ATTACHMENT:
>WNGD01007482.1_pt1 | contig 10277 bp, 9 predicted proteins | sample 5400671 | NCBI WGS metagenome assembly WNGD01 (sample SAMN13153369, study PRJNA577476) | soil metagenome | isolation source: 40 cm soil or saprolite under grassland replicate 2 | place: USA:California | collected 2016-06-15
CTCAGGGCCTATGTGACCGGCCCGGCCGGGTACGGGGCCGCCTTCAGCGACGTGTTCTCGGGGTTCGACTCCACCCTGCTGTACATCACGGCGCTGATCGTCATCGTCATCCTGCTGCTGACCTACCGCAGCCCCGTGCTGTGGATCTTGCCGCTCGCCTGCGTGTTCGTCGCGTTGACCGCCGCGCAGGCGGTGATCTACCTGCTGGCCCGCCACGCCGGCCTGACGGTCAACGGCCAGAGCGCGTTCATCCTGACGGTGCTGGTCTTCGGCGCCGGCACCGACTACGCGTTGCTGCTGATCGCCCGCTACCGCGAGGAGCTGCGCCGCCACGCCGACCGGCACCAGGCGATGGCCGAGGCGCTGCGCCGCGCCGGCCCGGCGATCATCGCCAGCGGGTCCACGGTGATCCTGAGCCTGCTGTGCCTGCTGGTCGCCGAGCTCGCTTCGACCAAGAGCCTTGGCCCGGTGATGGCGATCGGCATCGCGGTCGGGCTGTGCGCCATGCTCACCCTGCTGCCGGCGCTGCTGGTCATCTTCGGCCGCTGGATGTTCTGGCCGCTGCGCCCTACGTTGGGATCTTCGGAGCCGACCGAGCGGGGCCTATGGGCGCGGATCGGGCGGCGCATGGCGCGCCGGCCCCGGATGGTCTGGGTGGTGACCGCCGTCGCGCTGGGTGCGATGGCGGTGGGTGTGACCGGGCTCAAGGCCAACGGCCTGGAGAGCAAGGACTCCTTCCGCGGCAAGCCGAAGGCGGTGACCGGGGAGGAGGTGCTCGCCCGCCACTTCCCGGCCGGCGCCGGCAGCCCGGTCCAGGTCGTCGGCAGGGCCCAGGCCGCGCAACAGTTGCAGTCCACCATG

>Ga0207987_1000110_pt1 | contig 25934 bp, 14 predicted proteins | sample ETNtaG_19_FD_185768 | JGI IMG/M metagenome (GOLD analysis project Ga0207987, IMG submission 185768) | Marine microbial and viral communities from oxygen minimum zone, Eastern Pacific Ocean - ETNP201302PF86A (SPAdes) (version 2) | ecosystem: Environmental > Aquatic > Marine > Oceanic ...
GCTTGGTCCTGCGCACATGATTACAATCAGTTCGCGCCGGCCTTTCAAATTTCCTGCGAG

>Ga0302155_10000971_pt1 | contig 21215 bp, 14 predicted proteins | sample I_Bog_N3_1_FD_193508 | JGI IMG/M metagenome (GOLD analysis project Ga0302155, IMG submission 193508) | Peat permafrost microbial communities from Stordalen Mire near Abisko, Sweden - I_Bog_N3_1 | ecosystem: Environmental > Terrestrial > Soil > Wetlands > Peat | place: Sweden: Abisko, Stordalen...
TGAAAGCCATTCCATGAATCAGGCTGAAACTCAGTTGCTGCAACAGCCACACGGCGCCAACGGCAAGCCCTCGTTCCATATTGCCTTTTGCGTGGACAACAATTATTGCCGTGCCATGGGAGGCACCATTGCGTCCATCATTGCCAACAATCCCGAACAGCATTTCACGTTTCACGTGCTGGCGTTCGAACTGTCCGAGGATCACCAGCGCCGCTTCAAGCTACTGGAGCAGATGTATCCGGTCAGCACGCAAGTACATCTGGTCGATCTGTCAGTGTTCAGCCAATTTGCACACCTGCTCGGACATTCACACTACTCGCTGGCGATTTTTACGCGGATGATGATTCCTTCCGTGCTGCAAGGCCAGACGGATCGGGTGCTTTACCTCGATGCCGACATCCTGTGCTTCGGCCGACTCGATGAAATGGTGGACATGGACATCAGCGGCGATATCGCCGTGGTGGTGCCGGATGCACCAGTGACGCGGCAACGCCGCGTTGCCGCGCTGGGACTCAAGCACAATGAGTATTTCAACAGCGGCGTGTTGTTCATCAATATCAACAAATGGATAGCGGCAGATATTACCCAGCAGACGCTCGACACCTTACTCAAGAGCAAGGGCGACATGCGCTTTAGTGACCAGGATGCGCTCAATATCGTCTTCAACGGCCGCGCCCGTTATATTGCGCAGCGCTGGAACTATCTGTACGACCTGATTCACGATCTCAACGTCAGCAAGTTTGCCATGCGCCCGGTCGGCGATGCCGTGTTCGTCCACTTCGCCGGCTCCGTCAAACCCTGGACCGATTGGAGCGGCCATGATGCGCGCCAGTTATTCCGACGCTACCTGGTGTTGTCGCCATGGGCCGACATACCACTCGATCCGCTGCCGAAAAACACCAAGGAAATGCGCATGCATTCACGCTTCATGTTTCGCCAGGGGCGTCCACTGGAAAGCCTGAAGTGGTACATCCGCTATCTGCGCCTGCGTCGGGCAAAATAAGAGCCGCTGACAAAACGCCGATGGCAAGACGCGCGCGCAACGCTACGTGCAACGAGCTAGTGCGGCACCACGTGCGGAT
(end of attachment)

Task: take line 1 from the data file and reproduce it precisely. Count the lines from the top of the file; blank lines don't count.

>WNGD01007482.1_pt1 | contig 10277 bp, 9 predicted proteins | sample 5400671 | NCBI WGS metagenome assembly WNGD01 (sample SAMN13153369, study PRJNA577476) | soil metagenome | isolation source: 40 cm soil or saprolite under grassland replicate 2 | place: USA:California | collected 2016-06-15